Fame on the waters
You have to stay true to your restaurant, and if it’s around for long enough, it takes on its own life.
Born? Gruyere region in Switzerland from the German speaking side – we go back there every year.
Education? We didn’t take work experience back then, like we do now. First job was at The Savoy in London, and I won Chef of the Year then at 20 I became a Head Chef.
Favourite cheap eat? Ravi’s Indian in Crows Nest for their Jinga Peshawari, freshly hand picked Prawns marinated in “‘secret’’ marinade and simmered to perfection.
What keeps you going? Coffee and my four children.
Advice to future chefs? Move on after about three years and make yourself valuable, even on your day off. A lot of people don’t know how to get into the industry. TAFE is a good concept but you don’t learn enough.
Most useful cookbook? Great Chefs of France.
Favourite kitchen tool? My knife. I do not have one set knife but I do have some Macs, and my Victorinox knives are best for boning and butchery work.
Favourite thing about Sydney? Living on a deep waterfrontage and fishing with the family. Our chefs like fishing off the balcony next to the kitchen in their breaks, sometimes it’s the whole brigade.
Favourite sport? Skiing, I like the black runs, and watching rugby union.
On Classic vs modern cuisine? You need to learn classic cuisine first and be inquisitive, read and ask questions constantly, without this we cannot develop.
Describe Berowra Waters’ food? Sensual and intellectual flavours and more market driven.
Career if you had not become a chef? Archeologist.
Produce highlights? Yabbies and marron.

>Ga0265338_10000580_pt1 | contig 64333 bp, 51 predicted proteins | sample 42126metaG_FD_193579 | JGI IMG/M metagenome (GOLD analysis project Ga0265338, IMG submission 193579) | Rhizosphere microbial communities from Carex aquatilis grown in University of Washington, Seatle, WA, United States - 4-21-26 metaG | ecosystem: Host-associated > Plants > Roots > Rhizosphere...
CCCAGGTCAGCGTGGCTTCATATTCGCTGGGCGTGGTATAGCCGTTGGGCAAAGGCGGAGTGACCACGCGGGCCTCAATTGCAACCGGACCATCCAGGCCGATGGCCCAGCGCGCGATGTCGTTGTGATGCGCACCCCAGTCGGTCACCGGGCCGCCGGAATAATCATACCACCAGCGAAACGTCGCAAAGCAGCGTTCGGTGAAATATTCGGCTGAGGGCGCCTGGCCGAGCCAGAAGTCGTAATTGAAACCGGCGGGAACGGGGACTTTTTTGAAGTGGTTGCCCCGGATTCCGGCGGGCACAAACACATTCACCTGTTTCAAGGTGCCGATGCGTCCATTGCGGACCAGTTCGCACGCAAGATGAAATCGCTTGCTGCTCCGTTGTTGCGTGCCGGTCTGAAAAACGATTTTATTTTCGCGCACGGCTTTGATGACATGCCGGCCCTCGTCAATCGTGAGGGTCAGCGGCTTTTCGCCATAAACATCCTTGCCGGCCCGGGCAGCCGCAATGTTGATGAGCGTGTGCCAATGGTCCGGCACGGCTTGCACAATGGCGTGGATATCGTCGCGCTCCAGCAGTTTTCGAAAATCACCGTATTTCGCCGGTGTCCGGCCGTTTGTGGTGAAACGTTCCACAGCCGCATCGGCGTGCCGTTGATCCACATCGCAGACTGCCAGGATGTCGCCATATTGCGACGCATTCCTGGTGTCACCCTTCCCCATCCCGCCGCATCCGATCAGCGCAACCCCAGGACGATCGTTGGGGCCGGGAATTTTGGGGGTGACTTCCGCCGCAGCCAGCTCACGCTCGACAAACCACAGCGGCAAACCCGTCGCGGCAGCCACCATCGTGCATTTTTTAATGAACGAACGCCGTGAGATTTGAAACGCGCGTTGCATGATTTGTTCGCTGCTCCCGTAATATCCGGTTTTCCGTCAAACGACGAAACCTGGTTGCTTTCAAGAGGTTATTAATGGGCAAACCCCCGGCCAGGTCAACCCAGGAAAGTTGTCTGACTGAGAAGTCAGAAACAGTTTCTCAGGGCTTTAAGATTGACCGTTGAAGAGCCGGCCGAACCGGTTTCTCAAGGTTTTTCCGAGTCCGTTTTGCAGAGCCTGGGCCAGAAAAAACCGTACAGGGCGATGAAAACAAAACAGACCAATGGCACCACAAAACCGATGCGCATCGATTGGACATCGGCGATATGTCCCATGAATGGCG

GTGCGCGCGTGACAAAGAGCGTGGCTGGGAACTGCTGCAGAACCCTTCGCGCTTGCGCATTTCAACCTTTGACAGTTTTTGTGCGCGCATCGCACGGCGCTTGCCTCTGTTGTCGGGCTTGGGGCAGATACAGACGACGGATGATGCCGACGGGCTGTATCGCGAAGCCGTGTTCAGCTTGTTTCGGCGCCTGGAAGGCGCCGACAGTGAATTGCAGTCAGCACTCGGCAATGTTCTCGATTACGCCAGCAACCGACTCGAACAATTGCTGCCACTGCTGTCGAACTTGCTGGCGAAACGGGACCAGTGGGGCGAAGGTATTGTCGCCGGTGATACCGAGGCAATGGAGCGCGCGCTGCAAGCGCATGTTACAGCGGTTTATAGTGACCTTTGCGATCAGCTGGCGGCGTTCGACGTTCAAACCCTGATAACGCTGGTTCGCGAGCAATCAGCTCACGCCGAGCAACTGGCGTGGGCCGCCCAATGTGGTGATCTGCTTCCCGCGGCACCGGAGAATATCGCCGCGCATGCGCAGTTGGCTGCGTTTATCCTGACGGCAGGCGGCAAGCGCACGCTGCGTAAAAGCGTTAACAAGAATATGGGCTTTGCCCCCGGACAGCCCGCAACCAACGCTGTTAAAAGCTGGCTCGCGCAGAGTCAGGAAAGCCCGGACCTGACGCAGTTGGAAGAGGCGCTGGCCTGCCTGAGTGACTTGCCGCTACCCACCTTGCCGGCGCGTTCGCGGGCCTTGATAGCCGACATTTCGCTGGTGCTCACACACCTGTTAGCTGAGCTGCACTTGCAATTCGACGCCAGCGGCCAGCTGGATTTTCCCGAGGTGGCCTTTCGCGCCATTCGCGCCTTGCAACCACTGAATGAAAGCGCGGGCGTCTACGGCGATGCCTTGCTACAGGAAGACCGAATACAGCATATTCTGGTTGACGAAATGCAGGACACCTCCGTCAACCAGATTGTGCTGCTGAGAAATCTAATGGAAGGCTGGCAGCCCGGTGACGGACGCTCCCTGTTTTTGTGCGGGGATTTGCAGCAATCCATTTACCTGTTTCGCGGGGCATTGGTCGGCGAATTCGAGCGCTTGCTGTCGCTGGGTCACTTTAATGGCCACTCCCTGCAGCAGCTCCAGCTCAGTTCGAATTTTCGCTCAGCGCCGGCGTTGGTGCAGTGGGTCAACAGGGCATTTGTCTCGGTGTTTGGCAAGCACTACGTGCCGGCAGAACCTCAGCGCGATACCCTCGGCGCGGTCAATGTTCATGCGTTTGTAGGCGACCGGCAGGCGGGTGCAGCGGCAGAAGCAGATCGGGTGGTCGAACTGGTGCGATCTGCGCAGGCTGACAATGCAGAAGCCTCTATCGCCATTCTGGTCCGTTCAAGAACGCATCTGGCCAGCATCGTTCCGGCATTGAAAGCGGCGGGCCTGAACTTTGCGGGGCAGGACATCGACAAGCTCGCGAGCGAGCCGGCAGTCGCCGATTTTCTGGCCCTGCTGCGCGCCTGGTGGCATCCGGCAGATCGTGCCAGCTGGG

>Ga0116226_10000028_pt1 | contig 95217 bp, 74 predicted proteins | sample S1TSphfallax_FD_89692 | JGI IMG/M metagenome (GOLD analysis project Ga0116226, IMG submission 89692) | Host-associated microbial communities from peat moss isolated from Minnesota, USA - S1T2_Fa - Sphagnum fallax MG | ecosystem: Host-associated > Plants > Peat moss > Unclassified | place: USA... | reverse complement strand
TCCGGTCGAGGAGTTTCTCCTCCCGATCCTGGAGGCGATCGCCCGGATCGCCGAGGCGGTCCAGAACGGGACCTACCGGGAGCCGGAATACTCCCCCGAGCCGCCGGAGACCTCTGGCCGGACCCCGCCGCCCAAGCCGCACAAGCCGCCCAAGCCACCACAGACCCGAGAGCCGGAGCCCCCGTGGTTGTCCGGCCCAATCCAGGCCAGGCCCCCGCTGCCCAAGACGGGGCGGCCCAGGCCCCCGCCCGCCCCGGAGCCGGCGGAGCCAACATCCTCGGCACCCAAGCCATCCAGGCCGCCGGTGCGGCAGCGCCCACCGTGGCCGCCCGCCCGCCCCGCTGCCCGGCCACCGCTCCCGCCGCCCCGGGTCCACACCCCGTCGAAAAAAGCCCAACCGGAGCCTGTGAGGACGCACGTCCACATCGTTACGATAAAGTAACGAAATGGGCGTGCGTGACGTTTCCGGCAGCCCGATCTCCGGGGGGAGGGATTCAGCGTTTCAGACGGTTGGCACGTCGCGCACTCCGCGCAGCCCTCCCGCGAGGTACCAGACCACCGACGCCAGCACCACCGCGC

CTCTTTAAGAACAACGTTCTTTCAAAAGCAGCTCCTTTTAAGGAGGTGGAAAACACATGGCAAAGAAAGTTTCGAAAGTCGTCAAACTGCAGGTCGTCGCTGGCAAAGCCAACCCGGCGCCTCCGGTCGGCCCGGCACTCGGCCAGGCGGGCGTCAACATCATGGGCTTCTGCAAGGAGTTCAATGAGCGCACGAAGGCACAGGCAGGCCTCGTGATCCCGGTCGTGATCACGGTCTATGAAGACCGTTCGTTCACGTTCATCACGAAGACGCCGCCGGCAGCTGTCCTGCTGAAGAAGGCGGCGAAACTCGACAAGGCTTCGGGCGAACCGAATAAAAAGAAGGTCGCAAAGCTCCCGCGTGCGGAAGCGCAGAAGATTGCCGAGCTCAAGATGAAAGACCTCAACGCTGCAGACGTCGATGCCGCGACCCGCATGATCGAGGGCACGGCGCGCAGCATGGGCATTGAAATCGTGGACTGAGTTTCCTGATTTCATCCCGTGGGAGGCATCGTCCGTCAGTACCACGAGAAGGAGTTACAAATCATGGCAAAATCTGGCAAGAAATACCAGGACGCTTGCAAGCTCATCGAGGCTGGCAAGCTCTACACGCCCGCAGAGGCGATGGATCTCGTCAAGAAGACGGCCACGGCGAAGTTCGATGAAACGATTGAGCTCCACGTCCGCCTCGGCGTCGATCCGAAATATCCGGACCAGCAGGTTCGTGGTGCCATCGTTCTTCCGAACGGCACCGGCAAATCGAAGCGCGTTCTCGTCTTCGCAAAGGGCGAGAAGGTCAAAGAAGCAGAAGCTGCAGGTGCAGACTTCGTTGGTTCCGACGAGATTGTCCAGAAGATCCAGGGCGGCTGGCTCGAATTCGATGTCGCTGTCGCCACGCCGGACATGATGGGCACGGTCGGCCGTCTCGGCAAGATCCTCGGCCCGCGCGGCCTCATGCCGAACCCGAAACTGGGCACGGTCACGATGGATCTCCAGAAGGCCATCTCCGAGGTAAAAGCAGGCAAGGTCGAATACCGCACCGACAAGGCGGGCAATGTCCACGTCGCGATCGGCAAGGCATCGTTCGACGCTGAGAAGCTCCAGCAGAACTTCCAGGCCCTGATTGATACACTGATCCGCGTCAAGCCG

Career turning point? When I was 19 and left Europe I met a New Zealand girl and ended up in Australia.
Early infuluences? Anton Mossiman, Michel Roux and Alain Ducasse.
Cuisine philosophy? Never sacrifice anything for taste, we keep growing and learning.
Do you like to be sustainable and like cooking with kangaroo? Yes I am always looking for types of fish like a good Murray cod and have been working with kangaroo for years and years now, seared carpaccio works best.
Do chefs need a unique selling point? Yes but it shouldn’t be gimmicky.
On signature dishes? I prepare a chilled vichyssoise, ossetra and salmon caviars, beignets of Hawkesbury oysters. But signature dishes are not chosen by chefs, it gets written up on the menu and you can’t take it off. Your customers create it.
How has the culinary world changed? Back in the days when I was cooking there were not many independent restaurants, most chefs gravitated towards five star hotels; it was a good place to start and where all the best chefs worked. Now it’s the other way around. Working in hotels you can please everyone, in restaurants you are more of a statement.
Chefs or restaurants, which should receive all the fame? You have to stay true to your restaurant, and if it’s around for long enough, it takes on its own life – Forty One was that. Here at Berowra Waters, it was Australia’s first internationally renowned restaurant.
Retrospect and future? In April last year we closed Forty One after 17 years, which was a huge success, then opening up a new style of bistros called Adlib Bistro. The first one in Lindfield on the North Shore, formerly Tables in Lindfield. We’re staying on with Berowra Waters and business will be the same with six chefs, five services, three days a week.
Purveyor tip? Buy and cook it in season, it will always taste better.